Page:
Saturday, August 31, 2013

Last Call: Robert Irwin at the Whitney, September 1

Robert Irwin, Scrim Veil-Black Rectangle-Natural Light, 
Whitney Museum of Modern Art, New York, 1977

Among New York's art cognoscenti, the Summer of 2013 will be remembered as the "Summer of Space and Light" thanks to two exceptional exhibitions: Robert Irwin, Scrim Veil-Black Rectangle-Natural Light, Whitney Museum of Modern Art, New York, 1977 at the Whitney Museum (closing on September 1) and James Turrell at the Guggenheim Museum (closing on September 25). Although these artists were born 15 years apart (Irwin in 1928; Turrell in 1943), both responded to the visceral presentness of Abstract Expressionist by rejecting its materiality and choosing instead its ephemeral ingredients: real space and pure light.

Their work (along with Richard Serra's, Michael Heizer's and Michael Asher's) belongs to an ill-defined overlap of Minimalism and Post-Minimalism, wherein the simplicity of form interacts with the viewers' self-awareness in the presence of the artist's decisions. Space, scale and light play principal roles, rather than the flat canvas, the carved stone or the welded metal object.  And yet, Irwin and Turrell are sculptors, shaping a specific environment through directing the source of light and the reception of light.  Briefly stated: they are the Illuminators of the late 20th and early 21st centuries, bringing intellectual and spiritual enlightenment to a population of overstimulated, sentient creatures.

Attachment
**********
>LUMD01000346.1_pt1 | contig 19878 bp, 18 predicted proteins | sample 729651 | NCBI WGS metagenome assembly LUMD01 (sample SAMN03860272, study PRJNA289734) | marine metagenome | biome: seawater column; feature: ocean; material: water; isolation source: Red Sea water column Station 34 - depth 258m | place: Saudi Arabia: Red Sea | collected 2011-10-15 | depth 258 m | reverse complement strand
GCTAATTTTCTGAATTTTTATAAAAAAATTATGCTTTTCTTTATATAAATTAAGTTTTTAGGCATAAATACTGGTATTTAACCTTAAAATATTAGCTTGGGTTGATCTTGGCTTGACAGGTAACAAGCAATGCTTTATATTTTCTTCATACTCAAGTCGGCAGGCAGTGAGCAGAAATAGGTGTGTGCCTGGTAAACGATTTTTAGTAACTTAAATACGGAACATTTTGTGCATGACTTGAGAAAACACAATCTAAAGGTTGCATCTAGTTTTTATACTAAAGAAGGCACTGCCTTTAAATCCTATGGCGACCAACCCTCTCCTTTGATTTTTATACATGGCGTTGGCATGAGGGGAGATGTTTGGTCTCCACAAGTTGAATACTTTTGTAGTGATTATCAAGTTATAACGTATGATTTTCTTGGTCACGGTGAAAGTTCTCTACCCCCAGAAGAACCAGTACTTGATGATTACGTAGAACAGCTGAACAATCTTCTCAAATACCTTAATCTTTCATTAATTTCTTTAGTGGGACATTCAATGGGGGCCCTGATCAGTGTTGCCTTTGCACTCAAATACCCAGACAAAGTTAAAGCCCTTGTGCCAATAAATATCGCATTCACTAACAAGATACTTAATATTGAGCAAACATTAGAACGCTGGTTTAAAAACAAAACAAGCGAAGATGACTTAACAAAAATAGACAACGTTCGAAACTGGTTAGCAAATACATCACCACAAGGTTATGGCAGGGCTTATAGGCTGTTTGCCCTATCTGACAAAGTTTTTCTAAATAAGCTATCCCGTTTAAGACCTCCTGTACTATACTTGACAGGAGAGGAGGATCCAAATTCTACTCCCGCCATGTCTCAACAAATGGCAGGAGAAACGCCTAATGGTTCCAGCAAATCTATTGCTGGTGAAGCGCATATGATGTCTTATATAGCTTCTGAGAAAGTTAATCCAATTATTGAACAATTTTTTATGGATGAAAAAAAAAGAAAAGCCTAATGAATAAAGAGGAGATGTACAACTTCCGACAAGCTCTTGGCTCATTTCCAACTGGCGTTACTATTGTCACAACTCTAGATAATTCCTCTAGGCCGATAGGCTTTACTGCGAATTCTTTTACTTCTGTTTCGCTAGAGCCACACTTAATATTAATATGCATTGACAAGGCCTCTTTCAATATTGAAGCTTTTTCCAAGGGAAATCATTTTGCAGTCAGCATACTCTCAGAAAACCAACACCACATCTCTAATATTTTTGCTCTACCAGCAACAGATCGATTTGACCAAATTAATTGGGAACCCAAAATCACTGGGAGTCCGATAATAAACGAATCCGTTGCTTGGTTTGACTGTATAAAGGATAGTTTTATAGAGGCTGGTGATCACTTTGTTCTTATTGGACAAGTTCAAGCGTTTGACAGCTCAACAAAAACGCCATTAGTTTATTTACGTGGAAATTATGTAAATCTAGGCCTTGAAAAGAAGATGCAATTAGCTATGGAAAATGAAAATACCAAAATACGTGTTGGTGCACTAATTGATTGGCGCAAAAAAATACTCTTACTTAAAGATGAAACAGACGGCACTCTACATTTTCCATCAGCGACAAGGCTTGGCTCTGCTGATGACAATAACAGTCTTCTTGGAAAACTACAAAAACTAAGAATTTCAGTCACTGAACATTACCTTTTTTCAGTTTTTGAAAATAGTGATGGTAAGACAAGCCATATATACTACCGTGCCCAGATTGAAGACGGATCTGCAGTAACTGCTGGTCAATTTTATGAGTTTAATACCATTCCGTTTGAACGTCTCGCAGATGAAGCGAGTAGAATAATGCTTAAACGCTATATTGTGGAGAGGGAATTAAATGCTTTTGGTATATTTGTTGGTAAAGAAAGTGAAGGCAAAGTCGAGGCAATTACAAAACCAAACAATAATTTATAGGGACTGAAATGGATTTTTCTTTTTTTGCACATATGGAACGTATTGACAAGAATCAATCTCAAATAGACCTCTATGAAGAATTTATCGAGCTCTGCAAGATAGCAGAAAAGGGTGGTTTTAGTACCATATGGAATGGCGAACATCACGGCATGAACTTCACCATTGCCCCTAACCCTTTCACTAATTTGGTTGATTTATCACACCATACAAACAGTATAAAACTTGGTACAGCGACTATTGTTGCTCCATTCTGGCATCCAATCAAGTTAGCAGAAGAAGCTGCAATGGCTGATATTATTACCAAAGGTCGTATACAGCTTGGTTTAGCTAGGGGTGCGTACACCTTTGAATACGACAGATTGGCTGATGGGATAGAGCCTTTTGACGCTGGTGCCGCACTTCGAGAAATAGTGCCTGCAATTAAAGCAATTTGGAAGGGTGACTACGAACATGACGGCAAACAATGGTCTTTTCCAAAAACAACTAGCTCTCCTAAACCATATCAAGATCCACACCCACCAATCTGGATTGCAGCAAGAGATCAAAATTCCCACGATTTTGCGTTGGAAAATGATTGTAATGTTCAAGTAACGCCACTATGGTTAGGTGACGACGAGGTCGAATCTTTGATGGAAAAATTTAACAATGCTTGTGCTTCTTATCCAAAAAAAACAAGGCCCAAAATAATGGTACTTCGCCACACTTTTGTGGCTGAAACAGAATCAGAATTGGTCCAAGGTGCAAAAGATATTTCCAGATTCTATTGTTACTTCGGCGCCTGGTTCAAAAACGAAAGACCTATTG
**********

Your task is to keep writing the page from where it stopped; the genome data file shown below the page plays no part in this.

Irwin's Black Veil rewards a physical visit to the Whitney Museum's 5th Floor by confusing and surprising our visual perceptions as soon as we exit from the elevator or stairs. It takes a moment to grasp what is there and what may be an illusion. This disorientation is part of the thrill, which no photographs or videos can convey - not even close. The fact that a virtual encounter cannot achieve the real intent of the artist delights me.  For it re-enforces the main objective of today's gallery or museum: being there and not here - online.

To learn more about Irwin's work, please view this short video:

And read the digital catalog, a reprint of the original 1977 catalog with an new introduction by Chief Curator and Deputy Director of Programs, Donna De Salvo.

(Stay tuned for another post on James Turrell in September.)

Best wishes for the Labor Day Weekend,
Beth New York

aka Beth S. Gersh-Nesic
New York Arts Exchange

No comments: